Keep Your Blood Flowing Cardiologists Share Their Secrets for Tackling Peripheral Arterial Disease

Expert Advice from Cardiologists on Managing Peripheral Arterial Disease

man walking dog

Can you walk more? That may be the last question that you want to hear when you have a blood vessel condition called peripheral arterial disease, or PAD. Even walking short distances, as you likely know, may cause your legs to cramp up.

But fear not, my friend! The wise doctors say that if you push yourself to move more often and walk farther, you will actually feel better. It’s like exercise is a magical elixir that brings relief. John Osborne, MD, PhD, a cardiologist in Dallas, goes even further to say that including supervised rehab therapy will give you the best results – and the pain will be worth the gain.

Rehab focuses on “continuing to push your walking up until it hurts,” he says. “But, if you continue to do that, it will actually tend to help build in additional collateral [blood] vessels or bridging vessels around the blocked vessels.” It’s like opening up new escape routes for the blood flow, creating a highway of goodness in your body.

Now, let’s talk about what exactly PAD is. It’s like having a plaque party in your peripheral arteries. Those arteries are responsible for carrying blood away from your heart to other areas of your body, such as your arms and legs. But when plaque builds up, it’s like throwing a barricade in the middle of a highway, causing traffic jams and bringing your legs to a standstill.

The most common form of PAD affects your legs and feet. But don’t fret, my friend, because if you have symptoms, you’re not alone. About 1 in 4 people with PAD don’t even realize they have it. But for those who do, they may experience muscle pain or weakness when they walk or try to exercise. It’s like your legs are saying, “Nah, I’m just gonna take a quick nap here.”

But fear not, for there are steps you can take to boost how you feel with PAD. And no, I’m not talking about dance steps or fancy gymnastics. Cardiologists say that treating high blood pressure, managing high cholesterol, improving your diet, and bidding farewell to your tobacco habit will help protect those smaller vessels in your arms or legs. It’s like building a fortress around your precious blood vessels, shielding them from harm.

Here are the top tips from the experts:

Limit Your Risk Factors

You might be wondering why I bring up tobacco so often. Well, my friend, nicotine encourages plaque to form in your blood vessels. So quitting tobacco is a great start. The American Heart Association even offers tips on how to quit, starting with setting a “Quit Day” (ideally one within the next 7 days) when you’ll stop using tobacco entirely.

Keeping your blood pressure in check is also essential. You can do this by exercising, lowering stress, and making other lifestyle changes. But if that’s not enough, your doctor can prescribe medication. It’s like having a superhero team to protect your blood vessels from evil forces.

If you have diabetes, pay close attention to your blood sugar levels. And keep your cholesterol within the healthy range, whether through diet changes or medication. It’s like maintaining a well-balanced ecosystem in your body, where everything works in harmony.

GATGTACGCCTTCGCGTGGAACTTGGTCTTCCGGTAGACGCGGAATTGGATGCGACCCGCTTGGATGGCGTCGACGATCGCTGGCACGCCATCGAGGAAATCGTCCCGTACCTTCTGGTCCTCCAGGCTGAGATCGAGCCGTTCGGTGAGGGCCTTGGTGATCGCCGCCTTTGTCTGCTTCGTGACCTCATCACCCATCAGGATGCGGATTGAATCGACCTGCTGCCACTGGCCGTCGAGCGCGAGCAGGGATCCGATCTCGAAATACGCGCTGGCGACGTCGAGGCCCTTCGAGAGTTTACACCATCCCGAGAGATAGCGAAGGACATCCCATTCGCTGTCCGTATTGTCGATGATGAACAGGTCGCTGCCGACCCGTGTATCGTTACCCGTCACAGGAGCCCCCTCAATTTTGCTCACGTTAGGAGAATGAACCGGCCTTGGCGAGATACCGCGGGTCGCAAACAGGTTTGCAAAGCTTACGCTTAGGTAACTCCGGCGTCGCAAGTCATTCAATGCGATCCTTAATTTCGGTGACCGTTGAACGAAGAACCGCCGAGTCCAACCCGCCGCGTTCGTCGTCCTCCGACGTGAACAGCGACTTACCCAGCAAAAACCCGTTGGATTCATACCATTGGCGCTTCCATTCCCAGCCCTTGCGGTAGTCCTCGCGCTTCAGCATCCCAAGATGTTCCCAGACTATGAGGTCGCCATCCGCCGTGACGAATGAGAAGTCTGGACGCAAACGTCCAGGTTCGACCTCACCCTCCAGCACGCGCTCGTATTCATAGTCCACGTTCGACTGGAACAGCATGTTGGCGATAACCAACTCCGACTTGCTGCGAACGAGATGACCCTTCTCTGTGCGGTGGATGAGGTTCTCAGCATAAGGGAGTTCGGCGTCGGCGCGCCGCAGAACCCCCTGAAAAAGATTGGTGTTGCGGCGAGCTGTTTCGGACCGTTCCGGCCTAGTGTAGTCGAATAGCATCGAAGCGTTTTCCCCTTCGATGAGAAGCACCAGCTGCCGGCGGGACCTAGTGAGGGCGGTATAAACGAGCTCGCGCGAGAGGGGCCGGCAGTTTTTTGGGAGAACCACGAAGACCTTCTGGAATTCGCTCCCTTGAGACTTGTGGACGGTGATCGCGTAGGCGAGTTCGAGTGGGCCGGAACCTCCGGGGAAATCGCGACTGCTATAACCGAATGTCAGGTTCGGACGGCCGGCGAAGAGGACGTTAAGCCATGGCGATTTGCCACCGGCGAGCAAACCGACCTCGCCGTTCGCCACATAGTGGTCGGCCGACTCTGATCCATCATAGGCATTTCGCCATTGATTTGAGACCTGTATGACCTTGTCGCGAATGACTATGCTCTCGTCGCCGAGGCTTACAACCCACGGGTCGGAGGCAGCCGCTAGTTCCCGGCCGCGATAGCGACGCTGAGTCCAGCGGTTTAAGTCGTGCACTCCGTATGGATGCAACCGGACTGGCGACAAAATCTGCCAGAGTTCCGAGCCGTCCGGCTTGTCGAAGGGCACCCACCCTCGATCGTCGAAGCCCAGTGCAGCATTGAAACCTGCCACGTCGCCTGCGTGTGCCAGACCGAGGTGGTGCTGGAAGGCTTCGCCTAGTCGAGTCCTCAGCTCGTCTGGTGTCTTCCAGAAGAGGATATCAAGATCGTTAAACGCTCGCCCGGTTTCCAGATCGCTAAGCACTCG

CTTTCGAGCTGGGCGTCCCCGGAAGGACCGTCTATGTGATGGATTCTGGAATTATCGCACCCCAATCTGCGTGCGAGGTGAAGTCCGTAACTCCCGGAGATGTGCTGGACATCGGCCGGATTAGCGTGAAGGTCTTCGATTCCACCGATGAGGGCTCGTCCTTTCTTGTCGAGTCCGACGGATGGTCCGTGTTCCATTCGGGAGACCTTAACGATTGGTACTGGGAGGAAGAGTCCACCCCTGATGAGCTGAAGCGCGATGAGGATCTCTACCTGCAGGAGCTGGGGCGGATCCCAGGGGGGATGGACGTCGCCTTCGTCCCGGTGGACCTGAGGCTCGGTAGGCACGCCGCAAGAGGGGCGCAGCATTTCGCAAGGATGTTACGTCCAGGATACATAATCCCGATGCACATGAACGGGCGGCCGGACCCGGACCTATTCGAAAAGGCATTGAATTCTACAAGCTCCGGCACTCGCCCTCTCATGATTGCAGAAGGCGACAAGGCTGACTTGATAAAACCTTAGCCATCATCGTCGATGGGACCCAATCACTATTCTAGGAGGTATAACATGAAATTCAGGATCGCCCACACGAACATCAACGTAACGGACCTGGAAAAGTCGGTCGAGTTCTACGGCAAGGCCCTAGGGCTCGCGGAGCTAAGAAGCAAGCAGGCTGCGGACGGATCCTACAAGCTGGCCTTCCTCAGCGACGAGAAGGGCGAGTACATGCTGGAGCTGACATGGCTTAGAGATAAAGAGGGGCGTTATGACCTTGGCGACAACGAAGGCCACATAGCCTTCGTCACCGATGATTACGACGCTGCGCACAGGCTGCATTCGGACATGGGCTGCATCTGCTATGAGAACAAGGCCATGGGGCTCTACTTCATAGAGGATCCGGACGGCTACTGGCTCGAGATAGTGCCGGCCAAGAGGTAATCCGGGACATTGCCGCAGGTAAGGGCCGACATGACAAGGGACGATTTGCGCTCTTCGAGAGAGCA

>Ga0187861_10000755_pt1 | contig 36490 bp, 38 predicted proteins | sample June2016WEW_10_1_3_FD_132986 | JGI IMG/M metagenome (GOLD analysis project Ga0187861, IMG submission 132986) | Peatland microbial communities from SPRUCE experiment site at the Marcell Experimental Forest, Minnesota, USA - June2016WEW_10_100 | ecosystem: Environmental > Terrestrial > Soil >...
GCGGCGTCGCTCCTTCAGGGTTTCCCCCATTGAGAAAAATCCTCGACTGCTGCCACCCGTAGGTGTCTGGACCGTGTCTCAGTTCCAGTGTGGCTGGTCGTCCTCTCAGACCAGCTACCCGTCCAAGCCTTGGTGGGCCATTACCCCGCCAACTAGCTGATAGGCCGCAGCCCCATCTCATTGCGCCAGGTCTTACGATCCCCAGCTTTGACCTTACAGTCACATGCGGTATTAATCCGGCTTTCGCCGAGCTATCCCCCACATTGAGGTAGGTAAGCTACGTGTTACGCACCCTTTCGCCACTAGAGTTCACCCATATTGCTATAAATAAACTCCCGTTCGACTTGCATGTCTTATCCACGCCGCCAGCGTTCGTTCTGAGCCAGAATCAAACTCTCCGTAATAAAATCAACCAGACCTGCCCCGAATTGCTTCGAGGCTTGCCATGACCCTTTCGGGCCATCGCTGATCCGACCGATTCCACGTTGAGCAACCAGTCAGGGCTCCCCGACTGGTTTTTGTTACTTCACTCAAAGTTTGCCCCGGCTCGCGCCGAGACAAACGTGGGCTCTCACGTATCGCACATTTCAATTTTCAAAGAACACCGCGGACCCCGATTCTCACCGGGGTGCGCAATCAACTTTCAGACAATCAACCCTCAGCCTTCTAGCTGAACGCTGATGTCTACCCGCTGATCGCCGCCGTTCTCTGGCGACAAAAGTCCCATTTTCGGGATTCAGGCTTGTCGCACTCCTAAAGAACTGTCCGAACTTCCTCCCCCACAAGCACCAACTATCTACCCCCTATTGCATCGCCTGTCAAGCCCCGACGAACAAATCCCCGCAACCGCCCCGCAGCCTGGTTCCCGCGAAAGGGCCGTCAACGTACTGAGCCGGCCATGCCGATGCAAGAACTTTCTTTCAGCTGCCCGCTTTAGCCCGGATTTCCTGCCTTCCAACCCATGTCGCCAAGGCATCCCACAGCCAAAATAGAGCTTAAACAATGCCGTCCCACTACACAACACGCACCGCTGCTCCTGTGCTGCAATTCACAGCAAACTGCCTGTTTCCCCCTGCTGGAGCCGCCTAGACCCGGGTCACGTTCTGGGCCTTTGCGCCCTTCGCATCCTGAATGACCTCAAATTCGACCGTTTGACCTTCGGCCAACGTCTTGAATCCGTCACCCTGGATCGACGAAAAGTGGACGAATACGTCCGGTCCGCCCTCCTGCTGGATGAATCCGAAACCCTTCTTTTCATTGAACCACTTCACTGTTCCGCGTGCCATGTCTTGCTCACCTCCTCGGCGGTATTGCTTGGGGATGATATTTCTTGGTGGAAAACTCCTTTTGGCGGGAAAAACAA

Push Your Activity

Okay, I know walking can sometimes feel like a herculean task when you have PAD. But here’s the good news: if you exercise under someone’s supervision, like a physical therapist, you’ll be more likely to push yourself. And as your pain eases up, you can exercise even more. It’s like having a personal cheerleader on your journey to healthier legs.

And guess what? Medicare covers this approach called supervised exercise therapy. So why not take advantage of it? Evidence shows that it works better to slow down the worsening of PAD compared to trying to pump up exercise on your own. It’s like having a fitness coach who knows all the right moves for your legs.

Your Medication Options

If you’re already taking medications to treat risk factors like high blood pressure, that’s great! Your doctor might also prescribe other drugs to lower your risk of getting a clot. One such option is aspirin. But guess what? The FDA recently approved another medication, rivaroxaban (Xarelto), specifically for people with PAD. Together with aspirin, these two drugs are like a dynamic duo fighting against heart attacks and strokes.

Monitor and Advocate for Your Health

Don’t forget to keep an eye on your medication and any changes in the areas affected by PAD. Take good care of your feet, keep your toenails trimmed, and check for any signs of skin damage. Because even a tiny rock in your shoe or a toenail problem can lead to big trouble when you have PAD. With less blood flow, your body has more trouble fighting infection, and before you know it, you might need amputation. It’s like a tiny annoyance turning into a major catastrophe.

Remember, my friend, you have a voice. Advocate for yourself to get the best care possible. And don’t forget what Sahil Parikh, MD, wisely said, “PAD is an important life-altering diagnosis. Not just because of the legs, but because of its implications for the rest of the body.” But with the right treatment and a walking program, you’ll feel much better and be better off for it.

So go forth, my friend, and embrace the power of movement. Let your legs dance, your calves flex, and your thighs strut their stuff. And always remember, walking may seem challenging now, but with each step, you’re building a better and healthier future for yourself.